After their son was born with cerebral palsy, brain damage and additional physical and mental disabilities via Caesarian Section on March 26, 2010 at Johns Hopkins Hospital, the parents of Enzo Martinez filed a medical malpractice lawsuit against the hospital.
Earlier this year, the family was awarded a verdict of more than $28 million for the damages suffered as a result of the negligence of the hospital staff. According to court documents, “Enzo will require 24-hour aid and attendant care, in addition to intense physical and occupation therapies for the rest of his life. Plaintiffs’ counsel noted that he will never walk or talk.”
The case is currently pending on an appeal from the defense, but we wanted to break down some of the aspects of the case that make it more complicated than it may appear at first.
First, the grounds of the medical malpractice lawsuit were that the family claimed the hospital acted negligently in taking nearly two hours to perform an urgent C-section delivery of the child. The plaintiff’s lawyers argued that each of the boy’s injuries were inflicted within the final 18 minutes before he was delivered, and that the injuries were likely caused by the umbilical cord compressing on his neck.
Court documents show that the hospital maintained that it met the standard of care in this particular incident, and that Enzo’s injuries had actually occurred while the mother was in labor at home under the care of a midwife who the family had arranged to assist in the delivery. The woman had reportedly not wanted to have the child at a hospital and was planning on a home delivery. Defense counsel argued that the injuries had occurred at approximately 1 a.m., rather than 2 a.m. when the family had arrived at the hospital.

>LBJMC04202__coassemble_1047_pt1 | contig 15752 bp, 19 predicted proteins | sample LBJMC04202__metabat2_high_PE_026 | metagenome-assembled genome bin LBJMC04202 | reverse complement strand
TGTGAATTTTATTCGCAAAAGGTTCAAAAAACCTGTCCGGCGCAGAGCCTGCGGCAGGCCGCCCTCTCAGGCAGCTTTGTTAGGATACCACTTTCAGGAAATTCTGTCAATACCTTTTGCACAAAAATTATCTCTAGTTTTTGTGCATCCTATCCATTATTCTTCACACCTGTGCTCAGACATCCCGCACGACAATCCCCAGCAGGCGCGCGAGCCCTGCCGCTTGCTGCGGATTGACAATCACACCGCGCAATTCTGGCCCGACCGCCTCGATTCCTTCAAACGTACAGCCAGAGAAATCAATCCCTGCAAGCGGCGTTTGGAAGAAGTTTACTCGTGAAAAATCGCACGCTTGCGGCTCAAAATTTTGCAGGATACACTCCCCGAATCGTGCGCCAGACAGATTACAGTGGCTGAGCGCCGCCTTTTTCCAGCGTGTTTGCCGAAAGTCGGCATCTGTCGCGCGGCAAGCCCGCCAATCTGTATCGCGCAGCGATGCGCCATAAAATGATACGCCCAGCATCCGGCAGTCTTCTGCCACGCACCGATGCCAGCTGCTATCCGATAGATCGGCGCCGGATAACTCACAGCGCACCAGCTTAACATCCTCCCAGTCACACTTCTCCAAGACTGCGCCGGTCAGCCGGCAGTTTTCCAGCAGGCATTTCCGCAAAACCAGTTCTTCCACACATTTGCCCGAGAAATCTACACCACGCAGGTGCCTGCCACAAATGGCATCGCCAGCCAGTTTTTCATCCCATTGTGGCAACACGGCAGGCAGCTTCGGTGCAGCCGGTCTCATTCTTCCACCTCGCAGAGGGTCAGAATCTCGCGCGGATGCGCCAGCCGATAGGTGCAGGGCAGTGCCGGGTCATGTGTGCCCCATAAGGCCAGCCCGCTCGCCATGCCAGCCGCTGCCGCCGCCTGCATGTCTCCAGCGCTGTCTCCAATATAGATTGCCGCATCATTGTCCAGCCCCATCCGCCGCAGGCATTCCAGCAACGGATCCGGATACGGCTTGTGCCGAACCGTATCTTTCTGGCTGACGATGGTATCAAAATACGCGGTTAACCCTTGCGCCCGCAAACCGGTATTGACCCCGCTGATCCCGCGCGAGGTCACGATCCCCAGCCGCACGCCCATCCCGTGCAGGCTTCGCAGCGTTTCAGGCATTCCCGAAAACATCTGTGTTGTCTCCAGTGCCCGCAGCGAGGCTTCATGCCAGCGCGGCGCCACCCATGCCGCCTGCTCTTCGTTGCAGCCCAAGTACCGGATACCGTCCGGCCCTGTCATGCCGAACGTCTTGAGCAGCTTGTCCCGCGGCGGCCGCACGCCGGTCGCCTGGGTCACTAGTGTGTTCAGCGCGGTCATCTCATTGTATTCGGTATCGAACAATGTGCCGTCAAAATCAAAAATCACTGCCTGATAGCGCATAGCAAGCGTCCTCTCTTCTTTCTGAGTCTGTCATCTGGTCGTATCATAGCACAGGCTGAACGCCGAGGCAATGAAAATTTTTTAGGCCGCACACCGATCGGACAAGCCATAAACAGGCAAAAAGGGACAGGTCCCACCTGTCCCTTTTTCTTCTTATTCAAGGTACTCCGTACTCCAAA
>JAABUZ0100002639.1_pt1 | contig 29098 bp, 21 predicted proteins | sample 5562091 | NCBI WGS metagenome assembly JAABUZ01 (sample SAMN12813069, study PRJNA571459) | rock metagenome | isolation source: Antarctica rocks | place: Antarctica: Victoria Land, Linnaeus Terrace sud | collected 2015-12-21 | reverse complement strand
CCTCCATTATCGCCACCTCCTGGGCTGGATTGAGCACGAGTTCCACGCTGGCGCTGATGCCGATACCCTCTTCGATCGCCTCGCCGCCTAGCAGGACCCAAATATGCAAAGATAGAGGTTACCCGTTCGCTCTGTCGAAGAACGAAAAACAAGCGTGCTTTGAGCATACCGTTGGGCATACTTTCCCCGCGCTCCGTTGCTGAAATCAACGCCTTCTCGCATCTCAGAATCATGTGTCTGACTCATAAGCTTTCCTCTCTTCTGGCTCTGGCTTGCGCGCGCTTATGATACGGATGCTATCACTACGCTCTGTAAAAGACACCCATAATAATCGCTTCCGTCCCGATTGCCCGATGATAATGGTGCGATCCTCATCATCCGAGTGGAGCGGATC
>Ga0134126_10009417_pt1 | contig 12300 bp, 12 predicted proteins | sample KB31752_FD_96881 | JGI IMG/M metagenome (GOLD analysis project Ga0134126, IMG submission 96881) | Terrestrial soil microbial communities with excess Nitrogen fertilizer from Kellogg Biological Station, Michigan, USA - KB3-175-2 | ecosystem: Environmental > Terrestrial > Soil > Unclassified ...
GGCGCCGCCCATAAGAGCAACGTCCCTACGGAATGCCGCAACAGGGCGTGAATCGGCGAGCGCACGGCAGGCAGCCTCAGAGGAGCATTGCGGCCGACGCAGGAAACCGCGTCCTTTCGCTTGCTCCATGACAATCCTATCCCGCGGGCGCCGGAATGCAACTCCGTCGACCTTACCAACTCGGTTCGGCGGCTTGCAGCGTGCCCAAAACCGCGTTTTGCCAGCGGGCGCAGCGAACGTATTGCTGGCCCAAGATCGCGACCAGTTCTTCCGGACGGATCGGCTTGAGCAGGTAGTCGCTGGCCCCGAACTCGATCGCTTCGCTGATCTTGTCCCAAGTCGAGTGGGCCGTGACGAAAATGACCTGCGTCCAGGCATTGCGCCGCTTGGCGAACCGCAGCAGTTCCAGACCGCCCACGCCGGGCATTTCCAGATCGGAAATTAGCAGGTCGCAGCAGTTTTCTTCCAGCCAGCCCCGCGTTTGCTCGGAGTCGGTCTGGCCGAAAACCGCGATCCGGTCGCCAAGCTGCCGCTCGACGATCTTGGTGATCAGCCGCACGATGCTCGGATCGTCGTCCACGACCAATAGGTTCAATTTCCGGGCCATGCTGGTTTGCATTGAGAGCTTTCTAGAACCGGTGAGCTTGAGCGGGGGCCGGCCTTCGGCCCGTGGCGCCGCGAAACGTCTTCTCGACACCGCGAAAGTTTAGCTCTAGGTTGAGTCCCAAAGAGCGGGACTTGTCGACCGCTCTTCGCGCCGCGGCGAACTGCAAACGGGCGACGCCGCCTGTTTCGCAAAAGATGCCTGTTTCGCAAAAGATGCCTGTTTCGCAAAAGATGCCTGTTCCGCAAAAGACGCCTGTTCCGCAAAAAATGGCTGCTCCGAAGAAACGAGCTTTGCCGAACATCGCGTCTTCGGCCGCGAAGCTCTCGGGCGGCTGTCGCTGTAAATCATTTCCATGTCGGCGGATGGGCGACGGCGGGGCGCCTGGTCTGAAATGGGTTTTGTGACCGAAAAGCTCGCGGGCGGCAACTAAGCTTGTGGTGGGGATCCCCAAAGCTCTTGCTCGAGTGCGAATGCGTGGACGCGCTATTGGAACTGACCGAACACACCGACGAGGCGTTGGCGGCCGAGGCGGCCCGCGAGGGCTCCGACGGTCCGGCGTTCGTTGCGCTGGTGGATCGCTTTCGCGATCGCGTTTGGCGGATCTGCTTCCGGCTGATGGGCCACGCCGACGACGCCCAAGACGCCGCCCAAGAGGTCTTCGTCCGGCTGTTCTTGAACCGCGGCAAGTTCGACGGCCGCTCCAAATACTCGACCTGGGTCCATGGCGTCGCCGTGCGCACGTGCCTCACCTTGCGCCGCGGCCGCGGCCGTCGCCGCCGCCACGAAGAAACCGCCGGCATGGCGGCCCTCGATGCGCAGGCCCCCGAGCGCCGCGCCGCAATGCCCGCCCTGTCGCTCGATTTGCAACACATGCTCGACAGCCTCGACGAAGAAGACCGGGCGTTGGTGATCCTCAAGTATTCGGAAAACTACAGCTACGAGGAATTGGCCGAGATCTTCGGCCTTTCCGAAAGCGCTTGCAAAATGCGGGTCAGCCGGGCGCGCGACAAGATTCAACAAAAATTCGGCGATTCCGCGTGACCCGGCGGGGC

In this particular case, because there were two entities responsible for providing a certain standard of care to the mother, it is important to determine exactly when and under the care of which entity that Enzo suffered the birth injuries. Signs of fetal distress are typically determined through the use of fetal monitoring strips, which reportedly only show the condition of a fetus at the time of recording. It would appear that enough evidence showed that the birth injuries occurred after the mother arrived at Johns Hopkins Hospital, despite the defense counsel’s argument to the contrary. Since this case is currently pending an appeal from the defense, it will be interesting to see what happens with the appeals process.